Pilots and flight attendants get pummelled by cosmic rays and solar storms while keeping you safe and serving you drinks.
Traveling the skies by jet lifts us far from the hustle and bustle of the world below.
But many flyers don't know that soaring miles above Earth also takes us out of a vital protective cocoon — and a little closer to a place where our cells can be pummeled by radiation from colliding stars, black holes, and more.
You can't see these high-energy charged particles, but at any given moment, tens of thousands of them are soaring through space and slamming into Earth's atmosphere from all directions.
Also called cosmic rays or cosmic ionizing radiation, the particles are the cores of atoms, such as iron and nickel, moving at nearly light-speed. They can travel for millions of years through space before randomly hitting Earth.
These rays don't pose much of a risk to humans on Earth's surface, since the planet's atmosphere and magnetic field shield us from most of the threat.
"Cosmic rays are not a significant exposure risk on the ground," Eddie Semones, a radiation health officer at NASA, previously told Business Insider. "You actually get more exposure from the Earth's natural radioactive material than from galactic cosmic rays."
But far above the ground, the particles are more likely to leak through.
When cosmic rays strike the air, they create showers of ionizing radiation — particles that can knock electrons free of atoms and molecules — that can penetrate deep inside our bodies. This potential damage to tissues and DNA poses risks to our health and has been linked to cancer, reproductive issues, and cognition problems in animals.
That's why it can be risky to fly for a living. But cosmic rays aren't the only form of radiation that pilots and flight attendants face.
Because those who fly on jet airplanes frequently face higher exposure to cosmic radiation, the Centers for Disease Control and Prevention (CDC) classifies airline crew members as radiation workers.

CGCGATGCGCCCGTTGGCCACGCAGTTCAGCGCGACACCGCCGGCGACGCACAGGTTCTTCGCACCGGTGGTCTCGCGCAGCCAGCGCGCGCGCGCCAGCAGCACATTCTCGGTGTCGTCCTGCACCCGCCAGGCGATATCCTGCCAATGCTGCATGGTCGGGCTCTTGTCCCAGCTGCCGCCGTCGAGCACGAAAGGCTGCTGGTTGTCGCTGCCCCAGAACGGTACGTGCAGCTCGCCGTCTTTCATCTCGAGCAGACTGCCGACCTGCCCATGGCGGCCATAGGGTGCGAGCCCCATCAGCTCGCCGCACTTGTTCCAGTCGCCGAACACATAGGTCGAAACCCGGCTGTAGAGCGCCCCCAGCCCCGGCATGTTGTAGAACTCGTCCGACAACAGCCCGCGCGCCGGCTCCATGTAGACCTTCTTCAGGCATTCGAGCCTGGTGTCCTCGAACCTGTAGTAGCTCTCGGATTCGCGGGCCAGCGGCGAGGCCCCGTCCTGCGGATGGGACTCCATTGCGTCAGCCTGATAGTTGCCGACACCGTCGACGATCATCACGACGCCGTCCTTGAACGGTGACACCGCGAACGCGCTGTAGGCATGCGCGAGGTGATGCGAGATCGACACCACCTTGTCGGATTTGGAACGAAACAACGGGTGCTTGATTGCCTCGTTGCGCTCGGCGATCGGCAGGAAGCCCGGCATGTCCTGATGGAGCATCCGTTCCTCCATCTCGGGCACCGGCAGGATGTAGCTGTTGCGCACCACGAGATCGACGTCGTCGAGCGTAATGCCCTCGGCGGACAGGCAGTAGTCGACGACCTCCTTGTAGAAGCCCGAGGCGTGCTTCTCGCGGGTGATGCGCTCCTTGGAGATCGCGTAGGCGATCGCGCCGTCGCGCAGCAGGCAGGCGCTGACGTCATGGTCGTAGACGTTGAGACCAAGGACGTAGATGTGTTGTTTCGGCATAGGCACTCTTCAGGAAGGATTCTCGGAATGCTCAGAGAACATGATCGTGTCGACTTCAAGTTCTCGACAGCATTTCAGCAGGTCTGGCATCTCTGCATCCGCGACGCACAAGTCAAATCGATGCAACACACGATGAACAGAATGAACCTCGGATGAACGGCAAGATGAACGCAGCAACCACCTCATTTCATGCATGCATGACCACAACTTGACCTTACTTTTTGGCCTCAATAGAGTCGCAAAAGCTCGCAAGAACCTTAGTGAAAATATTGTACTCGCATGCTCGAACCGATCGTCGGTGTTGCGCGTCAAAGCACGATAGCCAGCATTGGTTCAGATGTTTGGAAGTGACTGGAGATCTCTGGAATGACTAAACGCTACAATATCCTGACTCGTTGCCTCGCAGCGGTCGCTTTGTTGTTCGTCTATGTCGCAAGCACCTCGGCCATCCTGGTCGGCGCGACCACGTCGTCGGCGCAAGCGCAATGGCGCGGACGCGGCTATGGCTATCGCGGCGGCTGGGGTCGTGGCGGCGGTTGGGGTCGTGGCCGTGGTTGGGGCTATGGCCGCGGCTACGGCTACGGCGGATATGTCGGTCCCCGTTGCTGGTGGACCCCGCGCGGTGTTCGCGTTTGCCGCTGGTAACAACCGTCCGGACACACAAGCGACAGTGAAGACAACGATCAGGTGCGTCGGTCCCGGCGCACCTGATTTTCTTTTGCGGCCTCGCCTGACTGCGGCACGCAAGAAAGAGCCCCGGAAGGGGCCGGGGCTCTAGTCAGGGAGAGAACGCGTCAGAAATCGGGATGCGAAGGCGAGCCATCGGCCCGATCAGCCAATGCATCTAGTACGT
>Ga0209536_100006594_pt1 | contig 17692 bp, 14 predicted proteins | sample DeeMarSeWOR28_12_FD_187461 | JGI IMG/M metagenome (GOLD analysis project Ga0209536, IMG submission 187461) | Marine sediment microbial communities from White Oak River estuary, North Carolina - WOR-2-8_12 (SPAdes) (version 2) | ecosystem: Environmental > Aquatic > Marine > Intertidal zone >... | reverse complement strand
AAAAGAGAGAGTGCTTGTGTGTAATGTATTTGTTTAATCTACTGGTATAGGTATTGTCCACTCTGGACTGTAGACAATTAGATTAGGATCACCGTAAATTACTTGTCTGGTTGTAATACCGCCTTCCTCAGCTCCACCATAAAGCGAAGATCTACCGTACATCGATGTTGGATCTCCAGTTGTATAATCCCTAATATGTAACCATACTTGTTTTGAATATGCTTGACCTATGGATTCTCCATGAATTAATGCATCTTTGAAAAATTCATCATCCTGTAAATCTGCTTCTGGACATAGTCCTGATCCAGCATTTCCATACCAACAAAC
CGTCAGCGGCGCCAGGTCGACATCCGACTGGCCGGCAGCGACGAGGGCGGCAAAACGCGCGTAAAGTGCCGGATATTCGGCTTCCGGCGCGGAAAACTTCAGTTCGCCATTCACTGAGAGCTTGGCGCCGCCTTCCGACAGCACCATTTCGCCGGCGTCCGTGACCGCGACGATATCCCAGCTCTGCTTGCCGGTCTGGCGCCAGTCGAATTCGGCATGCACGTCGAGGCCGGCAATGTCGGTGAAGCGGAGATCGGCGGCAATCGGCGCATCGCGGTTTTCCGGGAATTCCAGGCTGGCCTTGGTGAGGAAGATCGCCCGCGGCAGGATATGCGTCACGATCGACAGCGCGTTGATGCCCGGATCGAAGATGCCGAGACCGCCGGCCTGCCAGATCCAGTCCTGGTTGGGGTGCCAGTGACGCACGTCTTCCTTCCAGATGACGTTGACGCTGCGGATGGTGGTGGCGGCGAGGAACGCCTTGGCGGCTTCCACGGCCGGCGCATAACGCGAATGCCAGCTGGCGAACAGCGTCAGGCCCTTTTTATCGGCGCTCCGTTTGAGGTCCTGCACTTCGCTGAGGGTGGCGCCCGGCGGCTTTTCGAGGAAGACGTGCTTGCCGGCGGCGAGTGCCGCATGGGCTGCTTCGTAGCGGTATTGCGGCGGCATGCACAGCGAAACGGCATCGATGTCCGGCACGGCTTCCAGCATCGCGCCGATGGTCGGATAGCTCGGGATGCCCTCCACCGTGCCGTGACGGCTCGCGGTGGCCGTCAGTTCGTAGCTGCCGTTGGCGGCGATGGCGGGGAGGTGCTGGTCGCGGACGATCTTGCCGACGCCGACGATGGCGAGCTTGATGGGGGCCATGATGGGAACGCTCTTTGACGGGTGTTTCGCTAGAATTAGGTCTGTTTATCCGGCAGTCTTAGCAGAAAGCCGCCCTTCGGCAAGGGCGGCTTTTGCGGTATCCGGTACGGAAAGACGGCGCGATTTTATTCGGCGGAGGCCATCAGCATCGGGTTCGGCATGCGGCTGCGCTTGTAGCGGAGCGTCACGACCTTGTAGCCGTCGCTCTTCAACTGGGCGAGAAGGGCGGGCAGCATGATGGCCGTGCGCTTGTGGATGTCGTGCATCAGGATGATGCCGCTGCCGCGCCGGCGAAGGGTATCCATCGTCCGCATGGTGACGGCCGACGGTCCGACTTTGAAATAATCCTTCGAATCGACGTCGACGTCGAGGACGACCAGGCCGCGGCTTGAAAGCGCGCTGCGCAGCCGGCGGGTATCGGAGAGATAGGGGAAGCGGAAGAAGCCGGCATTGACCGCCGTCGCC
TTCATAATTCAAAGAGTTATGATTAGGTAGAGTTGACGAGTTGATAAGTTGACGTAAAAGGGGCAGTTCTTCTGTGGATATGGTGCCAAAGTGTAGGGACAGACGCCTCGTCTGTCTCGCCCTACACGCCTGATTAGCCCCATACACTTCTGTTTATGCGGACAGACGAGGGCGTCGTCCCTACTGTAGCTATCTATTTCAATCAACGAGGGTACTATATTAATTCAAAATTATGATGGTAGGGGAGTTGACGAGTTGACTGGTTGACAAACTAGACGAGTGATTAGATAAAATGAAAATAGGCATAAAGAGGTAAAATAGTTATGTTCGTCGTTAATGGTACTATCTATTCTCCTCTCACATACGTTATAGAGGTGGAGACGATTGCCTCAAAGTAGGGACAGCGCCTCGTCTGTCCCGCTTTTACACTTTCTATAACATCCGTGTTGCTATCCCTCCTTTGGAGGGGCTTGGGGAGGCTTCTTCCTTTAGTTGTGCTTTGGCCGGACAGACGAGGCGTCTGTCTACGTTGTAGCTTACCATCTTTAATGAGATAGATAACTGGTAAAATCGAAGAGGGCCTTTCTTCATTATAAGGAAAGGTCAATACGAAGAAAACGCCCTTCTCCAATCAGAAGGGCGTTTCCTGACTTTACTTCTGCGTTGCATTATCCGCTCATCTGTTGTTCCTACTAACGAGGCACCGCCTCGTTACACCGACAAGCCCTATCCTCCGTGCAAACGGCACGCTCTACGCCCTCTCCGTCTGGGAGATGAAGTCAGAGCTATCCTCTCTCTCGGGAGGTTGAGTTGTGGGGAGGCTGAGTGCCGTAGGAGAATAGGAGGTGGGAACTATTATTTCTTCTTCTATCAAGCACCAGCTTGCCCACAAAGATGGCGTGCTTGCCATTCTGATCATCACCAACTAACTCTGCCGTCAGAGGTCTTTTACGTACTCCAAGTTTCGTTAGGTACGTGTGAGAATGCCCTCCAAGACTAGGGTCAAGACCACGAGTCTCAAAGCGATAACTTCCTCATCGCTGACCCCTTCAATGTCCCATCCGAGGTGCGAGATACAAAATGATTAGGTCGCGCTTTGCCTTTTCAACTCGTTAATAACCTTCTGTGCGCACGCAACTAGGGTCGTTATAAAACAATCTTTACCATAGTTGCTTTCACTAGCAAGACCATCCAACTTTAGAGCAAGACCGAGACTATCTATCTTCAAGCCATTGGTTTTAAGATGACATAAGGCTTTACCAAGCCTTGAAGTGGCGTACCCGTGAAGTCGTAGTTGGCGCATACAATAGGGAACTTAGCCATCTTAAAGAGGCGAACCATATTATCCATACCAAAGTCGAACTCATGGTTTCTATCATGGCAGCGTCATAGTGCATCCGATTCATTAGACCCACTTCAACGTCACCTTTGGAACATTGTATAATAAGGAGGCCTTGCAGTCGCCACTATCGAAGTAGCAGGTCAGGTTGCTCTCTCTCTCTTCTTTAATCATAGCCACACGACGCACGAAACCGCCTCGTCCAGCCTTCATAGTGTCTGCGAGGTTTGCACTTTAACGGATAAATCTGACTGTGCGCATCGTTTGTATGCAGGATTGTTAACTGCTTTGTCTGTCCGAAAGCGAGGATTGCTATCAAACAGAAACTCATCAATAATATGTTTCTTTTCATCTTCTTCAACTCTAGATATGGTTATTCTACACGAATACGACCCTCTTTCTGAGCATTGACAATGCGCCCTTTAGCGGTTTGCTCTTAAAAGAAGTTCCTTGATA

In fact, the National Council on Radiation Protection and Measurements reported in 2009 that air crews have, on average, the highest yearly dose of radiation out of all radiation-exposed workers in the US. This means they receive more radiation exposure than people who work alongside nuclear reactors.
"Working at power plants nowadays, it's very, very strict in how they would do a job that'd incur radiation exposure to an individual," Semones said. The use of robots and detailed planning has become routine since the Cold War, so "the industry has evolved," he added.
Another radiation risk when flying is energetic outbursts from the sun, which Earth normally shields people from. This includes gamma rays and X-rays from solar flares, and storms of high-energy protons. When the sun is very active, there can be several solar particle events per day.
The annual exposure for air crews is an estimated 3 millisieverts (mSv) — a complex measure of the amount of background radiation a person receives in one year in the US. Only astronauts are more exposed: Ten days in space delivers about 4.3 mSv to the skin alone, which is 4.3 years' worth of cosmic radiation on the surface of Earth.
This is why NASA does not permit astronauts to spend more than a year or so in orbit. The space agency doesn't want their exposure to boost their lifetime risk for cancer more than an additional 3%.
While NASA is extra-cautious due to the intense exposure astronauts face during short missions, US airline workers don't get the same scrutiny.
"There are no official dose limits for aircrew in the United States," the US Centers for Disease control writes in its aircrew safety guidelines on cosmic radiation. The reason: "We don't know what levels of cosmic radiation are safe for every person."
This is because there are very few human studies on the topic. Most have examined nuclear bomb survivors and people undergoing radiation therapy. The animal studies that have been done don't always map well to people.
There are some worldwide guidelines, however.
The International Commission on Radiological Protection recommends crew members not be exposed to more than 20 mSv per year. The ICRP says that the general public, on the other hand, should receive less than 1 mSv per year.
To minimize their exposure, airline personnel should try to limit working on flights that are very long, at high altitudes, or that fly over the poles, which are all associated with heightened exposures, according to the CDC.
Pregnant crew members are particularly at risk and should try not to fly during their first trimester. They're also advised to avoid flying when the sun is having a solar particle event, which can deliver a higher dose of radiation in one flight than is recommended for the entirety of a pregnancy.
To calculate your exposure on a typical flight, check out this handy online tool from the Federal Aviation Administration.
Julia Calderone wrote a previous version of this post.